I was born and raised in a rural area somewhere in the eastern side of Limpopo Lowveld. I never suffered from malnutrition or any other disease linked to food insecurity because my parents relied on small-scale farming to produce the food that we consumed as a family. Like many other families in my area, we have a piece of land where we plant crops depending on the season of the year. Many people in my community face a number of socio-economic hardships in their daily lives. To escape the reality of living under such hardships, they invest their time and energy into small-scale farming.
Proposals to change the Constitution's provisions on sexual orientation and property rights have been referred to party caucuses for consideration, according to Die Burger newspaper.
Die Burger reports that Parliament's constitutional review committee has made the unusual move of referring these proposals to political parties.
Almost five percent of Africa's agricultural land has been bought or leased by investors since 2000, according to an international coalition of researchers and NGOs.
The coalition, which has released the world's largest public database of international land deals, estimates that more than 200 million hectares of land - roughly eight times the size of the United Kingdom - were sold or leased between 2000 and 2010.
The Congress of South African Trade Unions (COSATU) in Limpopo has criticised the ‘meagre’ payment of just more than R2 million to the Molekana clan for land dispossessed from them and on which Anglo Platinum has a mining operation outside Mokopane.
COSATU provincial secretary, Dan Sebabi, describes the settlement as ‘daylight robbery’ because the clan lost all the rights to the land, including ownership, for a payment totalling R2 295 300, that was shared among 42 households.
Environmental and farm groups have accused the World Bank of helping corporations and international investors snap up cheap land in Africa and developing countries worldwide at the expense of local communities.
In a statement released to coincide with the bank's annual land and poverty conference in Washington DC, the groups, which include NGO Friends of the Earth International (FOEI) and La Via Campesina, say that decades of World Bank policies have pushed African and other governments to privatise land and focus on industrial farming.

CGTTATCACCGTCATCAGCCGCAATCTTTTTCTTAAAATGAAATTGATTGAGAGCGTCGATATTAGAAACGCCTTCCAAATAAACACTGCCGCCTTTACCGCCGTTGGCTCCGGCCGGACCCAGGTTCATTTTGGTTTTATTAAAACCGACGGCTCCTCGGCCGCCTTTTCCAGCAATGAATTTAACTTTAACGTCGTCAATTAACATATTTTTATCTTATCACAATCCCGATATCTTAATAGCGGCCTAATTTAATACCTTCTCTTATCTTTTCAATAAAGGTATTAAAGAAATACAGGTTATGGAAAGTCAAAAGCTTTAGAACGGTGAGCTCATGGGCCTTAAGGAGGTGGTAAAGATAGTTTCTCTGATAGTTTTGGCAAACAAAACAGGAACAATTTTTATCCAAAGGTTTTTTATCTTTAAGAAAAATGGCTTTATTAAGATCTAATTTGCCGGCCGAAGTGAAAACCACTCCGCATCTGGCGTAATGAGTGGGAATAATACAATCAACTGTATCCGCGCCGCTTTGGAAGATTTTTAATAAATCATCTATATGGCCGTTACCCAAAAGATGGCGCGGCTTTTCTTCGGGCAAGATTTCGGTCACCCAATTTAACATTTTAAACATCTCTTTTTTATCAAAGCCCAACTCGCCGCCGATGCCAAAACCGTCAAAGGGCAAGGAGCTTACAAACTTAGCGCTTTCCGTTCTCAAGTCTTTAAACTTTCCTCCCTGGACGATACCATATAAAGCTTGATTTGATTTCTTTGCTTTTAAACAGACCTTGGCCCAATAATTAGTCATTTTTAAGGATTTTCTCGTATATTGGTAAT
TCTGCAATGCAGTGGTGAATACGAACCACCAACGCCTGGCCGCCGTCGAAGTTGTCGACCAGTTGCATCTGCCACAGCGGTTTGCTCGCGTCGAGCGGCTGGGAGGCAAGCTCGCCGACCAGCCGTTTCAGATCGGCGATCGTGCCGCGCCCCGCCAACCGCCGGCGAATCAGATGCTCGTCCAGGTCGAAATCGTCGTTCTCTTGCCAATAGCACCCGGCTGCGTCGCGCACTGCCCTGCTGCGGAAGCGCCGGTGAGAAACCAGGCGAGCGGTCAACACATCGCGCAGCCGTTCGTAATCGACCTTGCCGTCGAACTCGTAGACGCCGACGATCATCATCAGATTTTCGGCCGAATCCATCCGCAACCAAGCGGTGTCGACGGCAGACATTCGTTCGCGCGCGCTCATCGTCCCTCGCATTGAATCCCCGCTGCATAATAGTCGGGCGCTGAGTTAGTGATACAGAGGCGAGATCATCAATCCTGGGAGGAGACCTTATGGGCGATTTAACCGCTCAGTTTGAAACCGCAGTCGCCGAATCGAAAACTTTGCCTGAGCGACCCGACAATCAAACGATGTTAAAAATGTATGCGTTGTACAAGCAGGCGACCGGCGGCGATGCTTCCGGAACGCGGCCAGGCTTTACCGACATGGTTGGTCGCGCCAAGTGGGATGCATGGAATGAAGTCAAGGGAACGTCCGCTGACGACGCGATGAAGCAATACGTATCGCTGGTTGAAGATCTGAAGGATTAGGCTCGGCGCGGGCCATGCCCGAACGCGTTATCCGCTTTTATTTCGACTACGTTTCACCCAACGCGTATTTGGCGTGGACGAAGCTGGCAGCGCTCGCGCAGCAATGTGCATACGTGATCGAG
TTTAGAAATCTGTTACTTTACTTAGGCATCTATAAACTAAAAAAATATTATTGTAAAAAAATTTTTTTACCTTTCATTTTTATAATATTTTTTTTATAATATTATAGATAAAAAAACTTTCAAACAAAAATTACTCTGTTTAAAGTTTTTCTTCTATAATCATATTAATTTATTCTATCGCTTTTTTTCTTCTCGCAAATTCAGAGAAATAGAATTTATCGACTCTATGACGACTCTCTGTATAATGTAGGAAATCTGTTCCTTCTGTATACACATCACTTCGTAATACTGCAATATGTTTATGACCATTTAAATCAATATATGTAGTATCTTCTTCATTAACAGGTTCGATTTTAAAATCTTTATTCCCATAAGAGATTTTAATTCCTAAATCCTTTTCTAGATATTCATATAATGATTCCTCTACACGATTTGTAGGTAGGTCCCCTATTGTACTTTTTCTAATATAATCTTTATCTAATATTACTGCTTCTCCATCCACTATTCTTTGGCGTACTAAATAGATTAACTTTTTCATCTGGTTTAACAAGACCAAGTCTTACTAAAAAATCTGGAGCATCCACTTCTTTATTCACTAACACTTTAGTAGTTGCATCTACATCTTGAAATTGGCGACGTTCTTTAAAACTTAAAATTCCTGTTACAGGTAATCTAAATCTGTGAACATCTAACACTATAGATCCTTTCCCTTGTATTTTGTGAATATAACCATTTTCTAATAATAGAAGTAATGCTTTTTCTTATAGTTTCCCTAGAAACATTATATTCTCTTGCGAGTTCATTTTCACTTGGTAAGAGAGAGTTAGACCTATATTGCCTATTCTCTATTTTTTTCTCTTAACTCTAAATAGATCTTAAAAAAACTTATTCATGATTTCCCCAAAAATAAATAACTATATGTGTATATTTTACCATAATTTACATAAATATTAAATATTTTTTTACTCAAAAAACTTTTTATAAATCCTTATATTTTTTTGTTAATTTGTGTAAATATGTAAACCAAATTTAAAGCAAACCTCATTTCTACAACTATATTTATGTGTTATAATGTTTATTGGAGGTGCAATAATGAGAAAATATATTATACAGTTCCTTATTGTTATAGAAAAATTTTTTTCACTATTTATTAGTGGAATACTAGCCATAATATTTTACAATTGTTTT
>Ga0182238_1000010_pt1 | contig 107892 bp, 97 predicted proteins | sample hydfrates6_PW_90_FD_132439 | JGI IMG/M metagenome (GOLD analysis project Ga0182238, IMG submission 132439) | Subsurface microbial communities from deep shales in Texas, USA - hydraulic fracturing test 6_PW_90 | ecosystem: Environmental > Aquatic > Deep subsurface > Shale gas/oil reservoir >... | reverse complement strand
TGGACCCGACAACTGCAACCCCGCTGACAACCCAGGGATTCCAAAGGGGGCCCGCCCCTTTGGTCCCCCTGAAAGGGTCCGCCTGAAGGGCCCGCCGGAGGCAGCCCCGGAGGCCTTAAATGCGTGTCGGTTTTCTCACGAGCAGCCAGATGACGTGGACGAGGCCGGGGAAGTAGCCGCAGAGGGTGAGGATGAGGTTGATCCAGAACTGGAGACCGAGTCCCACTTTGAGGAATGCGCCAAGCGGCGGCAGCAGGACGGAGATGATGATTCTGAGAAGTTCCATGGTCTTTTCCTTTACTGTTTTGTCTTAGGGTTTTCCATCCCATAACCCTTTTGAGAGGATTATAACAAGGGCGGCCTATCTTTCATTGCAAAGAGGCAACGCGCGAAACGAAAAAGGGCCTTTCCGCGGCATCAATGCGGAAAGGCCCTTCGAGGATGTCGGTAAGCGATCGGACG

North West Human Settlements MEC, Desbo Mohono, has urged the province’s municipalities to create stringent by-laws to prevent the ‘mushrooming’ of informal settlements.
Mohono, points out that, “We cannot win this battle if we continue to be held to ransom by our people, who continue to occupy land illegally and continue to add numbers to the ever emerging informal settlements.”
She made the appeal during the handing over of the informal settlements improvement plan report on Friday in Rustenburg, following a five year investigation.
The National Union of Metal Workers of South Africa (NUMSA) has urged the Congress of the South African Trade Unions (COSATU) to work hard to ensure a 70 percent majority win for the African National Congress (ANC) in the next election, to pave the way for amendments to the property clause to speed up land redistribution.
NUMSA criticises the FW De Klerk Foundation which argues that the ANC sought to discard the country’s constitutional consensus by tampering with property rights through the green paper on land reform and the freedom of expression, among others.
The BaPhalaborwa-ba-ga-Selwane community is up in arms because the Limpopo Land Claims Commission has not yet submitted relevant information to the Land Claims Court to motion their legal battle against the Majeje tribal authority.
The Commission was first ordered in 2008 at a pre-trial hearing in the Land Claims Court to submit information, which would help to resolve the land dispute between the Selwane community and the Majeje tribal authority.
According to a study by the International Land Coalition (ILC), national elites in developing countries, including Tanzania, are among the most notorious land grabbers.
The accusation is one of the highlights of a major study on the issue that was conducted last year, which points out that while influential personalities in the countries grow wealthier off land acquired through unfair means, many of their poor and largely voiceless compatriots are rendered poorer.
Aid group, Oxfam, has warned that decades of progress against hunger in Africa is being reversed by rising food prices, chronic droughts and ‘unfair’ land policies.
In its new report, which was released a day after Kenyan police dispersed dozens of protesters trying to hold an overnight vigil to protest rising food prices, the organisations accuses rich nations, transnational corporations and local elites are grabbing land needed for food production.